What became apparent, is that the tournament committee didn’t hold any punches with regard to the course set up, it looked like the holes were in traditional Sunday positions, and the greens were at their normal outrageous slick pace. It seemed as if nobody wanted to win the tournament, because as soon as they had the lead, they would triple bogey a par 5 or double bogey a par 3.

At the start it didn’t make for really good TV, although through time you couldn’t help but realise it wasn’t the golfers’ fault, it was that mystical combination of the back 9 at Augusta, and that old devil pressure which was coming into play. It didn’t make the tournament any less compelling it was just unusual to see players struggling so much.

Then you looked at the scores that these players were shooting, which were around level par, it had to be the combination of the pressure and the toughness of the golf course which were the main culprits.

These were the best women golfers playing amateur golf in the world, which reminded me of a much talked about theoretical conversation which sometimes occurs between amateur golfers and professional golfers; it goes along the lines of just how difficult is Augusta? What often doesn’t get put into the mix in this conversation is how easy it is to become starstruck, to actually get caught out looking around thinking this is cool rather than getting down to the business of controlling the golf ball. Added to the mix would be greens the speed of which you’ve never putted on, you then have a compelling argument that breaking 100 would be a significant feat.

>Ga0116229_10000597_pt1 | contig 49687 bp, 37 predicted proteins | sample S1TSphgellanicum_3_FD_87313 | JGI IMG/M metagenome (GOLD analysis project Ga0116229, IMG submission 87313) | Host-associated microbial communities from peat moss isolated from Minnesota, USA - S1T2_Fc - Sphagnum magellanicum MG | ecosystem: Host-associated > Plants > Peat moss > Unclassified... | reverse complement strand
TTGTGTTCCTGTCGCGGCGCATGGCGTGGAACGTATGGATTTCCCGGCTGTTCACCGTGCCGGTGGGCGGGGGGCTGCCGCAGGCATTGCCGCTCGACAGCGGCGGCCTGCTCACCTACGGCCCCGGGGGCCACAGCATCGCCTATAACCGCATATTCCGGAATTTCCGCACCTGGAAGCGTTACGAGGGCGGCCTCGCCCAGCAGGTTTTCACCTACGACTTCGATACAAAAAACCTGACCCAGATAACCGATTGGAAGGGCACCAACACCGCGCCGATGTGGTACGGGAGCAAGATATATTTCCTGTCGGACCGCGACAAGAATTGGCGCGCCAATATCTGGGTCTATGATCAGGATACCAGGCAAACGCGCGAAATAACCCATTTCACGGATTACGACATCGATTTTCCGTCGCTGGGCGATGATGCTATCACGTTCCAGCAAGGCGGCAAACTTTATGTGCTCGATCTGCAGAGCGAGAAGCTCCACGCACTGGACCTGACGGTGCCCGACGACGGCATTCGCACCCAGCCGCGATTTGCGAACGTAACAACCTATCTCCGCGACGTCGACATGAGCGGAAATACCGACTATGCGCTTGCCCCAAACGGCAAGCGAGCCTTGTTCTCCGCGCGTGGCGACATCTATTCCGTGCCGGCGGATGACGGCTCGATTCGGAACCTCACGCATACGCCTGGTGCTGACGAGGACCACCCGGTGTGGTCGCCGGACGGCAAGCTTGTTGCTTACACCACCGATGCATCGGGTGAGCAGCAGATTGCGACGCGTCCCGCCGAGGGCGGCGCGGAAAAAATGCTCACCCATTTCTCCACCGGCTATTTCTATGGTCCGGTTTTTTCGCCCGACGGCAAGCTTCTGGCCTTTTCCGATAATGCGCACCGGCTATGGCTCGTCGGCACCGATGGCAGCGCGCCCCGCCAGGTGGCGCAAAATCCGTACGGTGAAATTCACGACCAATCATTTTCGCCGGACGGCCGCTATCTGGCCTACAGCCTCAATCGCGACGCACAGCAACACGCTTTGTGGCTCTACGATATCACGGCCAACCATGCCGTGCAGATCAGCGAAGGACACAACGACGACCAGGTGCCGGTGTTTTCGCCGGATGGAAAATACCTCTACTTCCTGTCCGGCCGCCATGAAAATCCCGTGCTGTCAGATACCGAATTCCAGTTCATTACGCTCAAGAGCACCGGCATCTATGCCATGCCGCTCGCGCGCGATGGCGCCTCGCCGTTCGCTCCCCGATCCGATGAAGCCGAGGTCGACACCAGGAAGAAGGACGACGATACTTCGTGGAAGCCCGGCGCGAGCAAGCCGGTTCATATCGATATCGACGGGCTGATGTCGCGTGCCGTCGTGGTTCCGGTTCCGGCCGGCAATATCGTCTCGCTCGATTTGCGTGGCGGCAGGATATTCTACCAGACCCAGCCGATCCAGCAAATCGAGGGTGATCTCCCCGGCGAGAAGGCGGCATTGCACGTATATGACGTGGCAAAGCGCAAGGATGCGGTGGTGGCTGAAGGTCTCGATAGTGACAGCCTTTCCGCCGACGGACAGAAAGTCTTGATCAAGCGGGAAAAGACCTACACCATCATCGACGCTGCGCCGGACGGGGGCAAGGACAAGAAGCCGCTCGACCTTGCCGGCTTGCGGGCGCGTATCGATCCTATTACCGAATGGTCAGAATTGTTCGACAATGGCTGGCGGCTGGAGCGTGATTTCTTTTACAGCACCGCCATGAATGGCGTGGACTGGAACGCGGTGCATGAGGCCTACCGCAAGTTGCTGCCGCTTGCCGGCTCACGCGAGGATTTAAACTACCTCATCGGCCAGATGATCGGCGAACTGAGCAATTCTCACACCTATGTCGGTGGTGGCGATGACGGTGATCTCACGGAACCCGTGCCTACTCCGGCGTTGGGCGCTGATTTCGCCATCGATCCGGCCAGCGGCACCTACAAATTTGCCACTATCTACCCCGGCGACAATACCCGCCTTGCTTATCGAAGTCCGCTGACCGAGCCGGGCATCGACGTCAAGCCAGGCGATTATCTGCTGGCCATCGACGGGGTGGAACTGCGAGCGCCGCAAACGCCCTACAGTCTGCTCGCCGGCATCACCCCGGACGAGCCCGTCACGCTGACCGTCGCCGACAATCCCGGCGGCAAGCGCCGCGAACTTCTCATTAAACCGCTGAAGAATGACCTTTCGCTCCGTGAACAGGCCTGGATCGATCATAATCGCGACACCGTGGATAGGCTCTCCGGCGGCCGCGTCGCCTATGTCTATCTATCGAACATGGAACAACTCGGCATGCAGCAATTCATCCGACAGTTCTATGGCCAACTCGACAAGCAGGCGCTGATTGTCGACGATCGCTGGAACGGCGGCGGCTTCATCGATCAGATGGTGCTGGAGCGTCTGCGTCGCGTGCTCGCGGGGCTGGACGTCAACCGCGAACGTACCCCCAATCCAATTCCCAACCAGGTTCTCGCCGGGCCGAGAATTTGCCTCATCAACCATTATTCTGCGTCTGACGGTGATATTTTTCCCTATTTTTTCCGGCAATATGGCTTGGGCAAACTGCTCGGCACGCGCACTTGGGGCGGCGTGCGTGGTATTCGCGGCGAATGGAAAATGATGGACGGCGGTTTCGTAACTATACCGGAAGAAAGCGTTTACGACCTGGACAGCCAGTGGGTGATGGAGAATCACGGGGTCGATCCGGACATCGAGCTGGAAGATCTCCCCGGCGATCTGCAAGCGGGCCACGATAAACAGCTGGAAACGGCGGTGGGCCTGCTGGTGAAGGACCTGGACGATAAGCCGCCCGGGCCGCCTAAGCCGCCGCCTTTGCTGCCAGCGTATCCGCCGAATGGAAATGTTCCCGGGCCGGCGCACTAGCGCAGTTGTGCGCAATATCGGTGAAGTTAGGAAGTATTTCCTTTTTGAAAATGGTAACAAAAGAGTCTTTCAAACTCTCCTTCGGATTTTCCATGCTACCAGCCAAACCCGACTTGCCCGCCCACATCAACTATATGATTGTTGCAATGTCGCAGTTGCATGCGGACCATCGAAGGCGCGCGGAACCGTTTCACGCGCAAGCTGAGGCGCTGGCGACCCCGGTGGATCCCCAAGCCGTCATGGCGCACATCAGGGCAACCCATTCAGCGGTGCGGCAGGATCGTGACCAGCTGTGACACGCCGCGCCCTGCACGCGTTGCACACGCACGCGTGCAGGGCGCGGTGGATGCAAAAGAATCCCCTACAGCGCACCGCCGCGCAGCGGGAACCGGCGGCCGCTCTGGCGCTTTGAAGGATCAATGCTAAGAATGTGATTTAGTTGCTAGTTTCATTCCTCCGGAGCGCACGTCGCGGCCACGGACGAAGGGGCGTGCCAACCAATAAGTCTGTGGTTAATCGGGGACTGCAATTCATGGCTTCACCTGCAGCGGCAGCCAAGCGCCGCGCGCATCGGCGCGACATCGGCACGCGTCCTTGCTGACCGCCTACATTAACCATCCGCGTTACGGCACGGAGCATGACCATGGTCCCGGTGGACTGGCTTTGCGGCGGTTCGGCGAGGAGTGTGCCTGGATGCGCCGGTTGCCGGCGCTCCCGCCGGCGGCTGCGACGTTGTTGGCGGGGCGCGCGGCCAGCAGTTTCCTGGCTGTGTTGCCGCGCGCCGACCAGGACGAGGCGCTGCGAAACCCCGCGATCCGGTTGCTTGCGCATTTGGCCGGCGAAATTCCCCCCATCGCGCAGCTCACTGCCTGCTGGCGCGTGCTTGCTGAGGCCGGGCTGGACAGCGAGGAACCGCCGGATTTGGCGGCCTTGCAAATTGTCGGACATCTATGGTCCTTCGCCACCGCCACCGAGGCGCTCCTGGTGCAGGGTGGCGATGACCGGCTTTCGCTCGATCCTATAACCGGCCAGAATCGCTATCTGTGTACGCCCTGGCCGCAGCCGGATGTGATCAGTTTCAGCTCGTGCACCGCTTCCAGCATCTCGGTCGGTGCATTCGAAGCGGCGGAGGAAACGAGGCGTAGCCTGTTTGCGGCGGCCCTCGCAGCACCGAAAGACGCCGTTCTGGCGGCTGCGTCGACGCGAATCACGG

It was brilliant TV, it showed the brutal nature of the golf course, in a raw state with not many patrons attending and with the true splendour of the golf course shining through. Remember Tiger did make 10 on the 12th last year, the same hole where Jordan Spieth collapsed a couple of years earlier. Norman spraying the ball into the stands up 18. We have seen breakdowns and heroes made on that golf course.

It was a great warm up for the first Major of the year. The most eagerly anticipated week of the golfing calendar, which was made even more interesting with Jordan Spieth ending his four year winless drought. I hadn’t realised that the last tournament he won was the Open Championship at Royal Birkdale.

They say, “it’s tough to win on the PGA Tour” but I think it’s safe to say it’s even tougher to have won and then to look like you’ll never win again. He’s really been through the wringer so for him win last night must have felt like a huge release and he now has the opportunity to point his memory and his critics at the win, not his losses.

He knows how to win around Augusta, his tail is up and his positivity is rising and I wouldn’t count him out. But let’s see, time will tell, it’s a traditionally impossible task to forecast the winner; another one of the alluring qualities of the Masters championship along with everyone knowing that the tournament doesn’t get started until the back nine on Sunday.